Bakare might have brought in quite a few supporters from the Pentecostal fringe, it is not certain what impact his choice had on the more orthodox and traditional faithful who may frankly have been whingeing in the cloisters of their Cathedrals. There was in the entire construct of imagery retailed by anti-Buhari campaigners a constant resorting to Buhari’s military past as a dictator and a brutal enforcer of the power of his dictatorship.
His attempts to present himself in alternative and truer light as a democrat; a tested campaigner and a true patriot, could not displace this image constantly retailed by his opponents, as an intolerant, though extremely disciplined, hard- worn soldier nor could it displace the severity of his mien in many political eyes. As we know, Buhari is like Cassius, “of a lean and hungry look…he thinks too much… such men are dangerous.” The Image of the Roman General and senator and defender of the Republic who led the plot against Caesar is the image of Buhari in the public imagination.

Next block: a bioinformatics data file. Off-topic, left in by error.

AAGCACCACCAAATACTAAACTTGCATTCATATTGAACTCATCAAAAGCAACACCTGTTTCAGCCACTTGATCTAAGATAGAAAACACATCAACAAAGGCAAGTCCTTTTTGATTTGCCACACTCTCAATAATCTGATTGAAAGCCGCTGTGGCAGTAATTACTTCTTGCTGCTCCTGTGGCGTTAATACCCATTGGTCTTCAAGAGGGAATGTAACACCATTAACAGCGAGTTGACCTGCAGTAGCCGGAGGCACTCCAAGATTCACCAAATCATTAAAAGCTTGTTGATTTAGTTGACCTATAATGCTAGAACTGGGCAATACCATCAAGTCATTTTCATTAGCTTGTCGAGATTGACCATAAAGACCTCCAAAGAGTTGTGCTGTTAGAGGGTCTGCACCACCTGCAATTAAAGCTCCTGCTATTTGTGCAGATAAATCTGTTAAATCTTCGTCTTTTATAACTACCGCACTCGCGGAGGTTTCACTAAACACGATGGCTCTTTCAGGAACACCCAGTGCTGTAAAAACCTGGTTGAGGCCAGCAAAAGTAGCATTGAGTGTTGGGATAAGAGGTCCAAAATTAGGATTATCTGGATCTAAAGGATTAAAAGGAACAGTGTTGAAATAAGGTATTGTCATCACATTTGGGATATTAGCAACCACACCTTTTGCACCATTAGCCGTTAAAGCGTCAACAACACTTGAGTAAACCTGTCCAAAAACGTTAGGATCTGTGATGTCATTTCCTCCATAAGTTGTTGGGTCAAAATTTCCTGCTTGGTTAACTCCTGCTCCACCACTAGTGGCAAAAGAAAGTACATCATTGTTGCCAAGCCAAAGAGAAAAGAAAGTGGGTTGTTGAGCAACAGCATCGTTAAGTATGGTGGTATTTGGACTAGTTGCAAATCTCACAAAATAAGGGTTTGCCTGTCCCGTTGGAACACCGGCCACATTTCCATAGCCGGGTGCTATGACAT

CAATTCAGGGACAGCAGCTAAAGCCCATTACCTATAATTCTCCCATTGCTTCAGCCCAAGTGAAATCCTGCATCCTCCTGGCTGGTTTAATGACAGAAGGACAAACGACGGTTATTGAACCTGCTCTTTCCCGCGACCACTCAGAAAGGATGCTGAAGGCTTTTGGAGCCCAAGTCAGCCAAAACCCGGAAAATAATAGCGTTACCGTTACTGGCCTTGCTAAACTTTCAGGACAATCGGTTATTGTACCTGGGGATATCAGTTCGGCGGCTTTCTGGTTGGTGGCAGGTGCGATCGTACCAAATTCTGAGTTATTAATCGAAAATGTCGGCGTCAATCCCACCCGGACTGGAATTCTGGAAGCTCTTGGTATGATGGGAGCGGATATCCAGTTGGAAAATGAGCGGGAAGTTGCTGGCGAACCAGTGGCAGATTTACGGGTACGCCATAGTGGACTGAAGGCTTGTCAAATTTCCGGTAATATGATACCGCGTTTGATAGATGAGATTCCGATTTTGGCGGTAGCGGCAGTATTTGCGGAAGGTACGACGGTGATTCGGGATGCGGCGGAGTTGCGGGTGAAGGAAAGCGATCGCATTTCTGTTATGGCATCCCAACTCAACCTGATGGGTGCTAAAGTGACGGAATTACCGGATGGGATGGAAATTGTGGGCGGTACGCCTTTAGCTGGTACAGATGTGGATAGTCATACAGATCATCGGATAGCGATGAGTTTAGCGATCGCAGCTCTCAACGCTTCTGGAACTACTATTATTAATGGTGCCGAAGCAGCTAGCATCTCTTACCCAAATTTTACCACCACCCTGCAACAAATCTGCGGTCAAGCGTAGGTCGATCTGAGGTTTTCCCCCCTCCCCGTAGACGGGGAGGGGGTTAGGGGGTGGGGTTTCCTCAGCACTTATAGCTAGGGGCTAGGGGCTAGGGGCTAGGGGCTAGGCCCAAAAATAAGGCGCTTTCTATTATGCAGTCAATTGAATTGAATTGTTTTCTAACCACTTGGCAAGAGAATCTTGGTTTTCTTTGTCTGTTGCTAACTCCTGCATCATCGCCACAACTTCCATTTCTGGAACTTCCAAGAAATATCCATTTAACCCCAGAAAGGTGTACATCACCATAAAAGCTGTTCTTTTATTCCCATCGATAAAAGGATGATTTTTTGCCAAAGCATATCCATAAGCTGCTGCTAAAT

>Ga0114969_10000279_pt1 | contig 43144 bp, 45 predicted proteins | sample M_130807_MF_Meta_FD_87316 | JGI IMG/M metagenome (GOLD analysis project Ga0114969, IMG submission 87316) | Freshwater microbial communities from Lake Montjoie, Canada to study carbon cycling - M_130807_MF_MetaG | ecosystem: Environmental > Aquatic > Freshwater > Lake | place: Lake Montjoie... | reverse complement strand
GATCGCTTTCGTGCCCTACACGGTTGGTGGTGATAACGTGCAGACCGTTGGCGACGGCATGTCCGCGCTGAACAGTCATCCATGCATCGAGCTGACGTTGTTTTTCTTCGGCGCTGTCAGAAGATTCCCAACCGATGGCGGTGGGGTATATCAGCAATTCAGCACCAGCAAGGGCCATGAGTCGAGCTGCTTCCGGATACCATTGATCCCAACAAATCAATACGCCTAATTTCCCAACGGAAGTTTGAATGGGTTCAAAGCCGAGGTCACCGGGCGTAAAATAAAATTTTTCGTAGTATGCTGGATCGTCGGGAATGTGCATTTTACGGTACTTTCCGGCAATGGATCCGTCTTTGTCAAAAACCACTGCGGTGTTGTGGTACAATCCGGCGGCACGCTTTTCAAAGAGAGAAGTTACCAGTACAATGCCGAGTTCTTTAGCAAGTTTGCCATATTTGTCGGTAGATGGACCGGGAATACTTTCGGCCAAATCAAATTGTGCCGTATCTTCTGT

If he is Cassius, his late compadre, Tunde Idiagbon, became his Brutus – honourable, driven to his action far more by nobler purpose in the public mind. For Buhari, at any rate, the allusion to Cassius may not be too far- fetched. Like Cassius, Buhari is an intellectual soldier-statesman, driven to the honorable and principled defence of the Republic. True Nigerians cannot hold that against him, for indeed, the NPN government which he displaced was a corrupt oligarchy. Buhari’s political ambition is none-the-less haunted by a mood in the country that sees a need to move away from the past.
Many perceive the General as part of that past.
But, it is important to pay due honour to Buhari. Last week when he wept publicly for Nigeria, he reminded me of another remarkable and passionate man, the late Governor Sam Mbakwe of Imo State, who wept publicly too for the neglect of his people.
He was called the “weeping governor.” Buhari is now our “weeping president” and there is honour in that. If the votes finally tally against him, Nigerians should raise a 21-gun salute to an honourable and passionate man; a great patriot.